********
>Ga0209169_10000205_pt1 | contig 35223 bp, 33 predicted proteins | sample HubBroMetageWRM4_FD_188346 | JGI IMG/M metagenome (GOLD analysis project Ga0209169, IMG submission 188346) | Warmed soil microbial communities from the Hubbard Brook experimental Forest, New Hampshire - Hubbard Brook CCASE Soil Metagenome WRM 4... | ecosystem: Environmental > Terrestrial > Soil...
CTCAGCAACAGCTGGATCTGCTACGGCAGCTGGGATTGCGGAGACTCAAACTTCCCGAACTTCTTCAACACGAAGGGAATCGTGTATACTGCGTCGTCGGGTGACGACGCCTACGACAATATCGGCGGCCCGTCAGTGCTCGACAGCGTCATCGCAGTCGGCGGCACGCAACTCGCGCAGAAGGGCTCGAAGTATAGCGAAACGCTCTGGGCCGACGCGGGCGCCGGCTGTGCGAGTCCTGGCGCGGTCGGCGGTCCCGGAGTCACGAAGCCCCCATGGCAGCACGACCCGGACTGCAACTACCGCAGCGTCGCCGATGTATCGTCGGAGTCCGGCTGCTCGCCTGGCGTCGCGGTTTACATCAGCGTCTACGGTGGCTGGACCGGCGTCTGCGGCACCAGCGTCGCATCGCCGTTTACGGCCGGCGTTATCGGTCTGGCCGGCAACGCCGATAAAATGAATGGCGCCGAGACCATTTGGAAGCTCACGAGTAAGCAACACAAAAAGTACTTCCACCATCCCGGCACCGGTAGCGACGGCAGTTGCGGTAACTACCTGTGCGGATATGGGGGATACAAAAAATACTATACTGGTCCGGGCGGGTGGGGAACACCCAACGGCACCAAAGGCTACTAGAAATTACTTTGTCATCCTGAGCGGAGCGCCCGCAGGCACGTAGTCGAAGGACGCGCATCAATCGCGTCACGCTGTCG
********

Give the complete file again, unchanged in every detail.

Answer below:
>Ga0209169_10000205_pt1 | contig 35223 bp, 33 predicted proteins | sample HubBroMetageWRM4_FD_188346 | JGI IMG/M metagenome (GOLD analysis project Ga0209169, IMG submission 188346) | Warmed soil microbial communities from the Hubbard Brook experimental Forest, New Hampshire - Hubbard Brook CCASE Soil Metagenome WRM 4... | ecosystem: Environmental > Terrestrial > Soil...
CTCAGCAACAGCTGGATCTGCTACGGCAGCTGGGATTGCGGAGACTCAAACTTCCCGAACTTCTTCAACACGAAGGGAATCGTGTATACTGCGTCGTCGGGTGACGACGCCTACGACAATATCGGCGGCCCGTCAGTGCTCGACAGCGTCATCGCAGTCGGCGGCACGCAACTCGCGCAGAAGGGCTCGAAGTATAGCGAAACGCTCTGGGCCGACGCGGGCGCCGGCTGTGCGAGTCCTGGCGCGGTCGGCGGTCCCGGAGTCACGAAGCCCCCATGGCAGCACGACCCGGACTGCAACTACCGCAGCGTCGCCGATGTATCGTCGGAGTCCGGCTGCTCGCCTGGCGTCGCGGTTTACATCAGCGTCTACGGTGGCTGGACCGGCGTCTGCGGCACCAGCGTCGCATCGCCGTTTACGGCCGGCGTTATCGGTCTGGCCGGCAACGCCGATAAAATGAATGGCGCCGAGACCATTTGGAAGCTCACGAGTAAGCAACACAAAAAGTACTTCCACCATCCCGGCACCGGTAGCGACGGCAGTTGCGGTAACTACCTGTGCGGATATGGGGGATACAAAAAATACTATACTGGTCCGGGCGGGTGGGGAACACCCAACGGCACCAAAGGCTACTAGAAATTACTTTGTCATCCTGAGCGGAGCGCCCGCAGGCACGTAGTCGAAGGACGCGCATCAATCGCGTCACGCTGTCG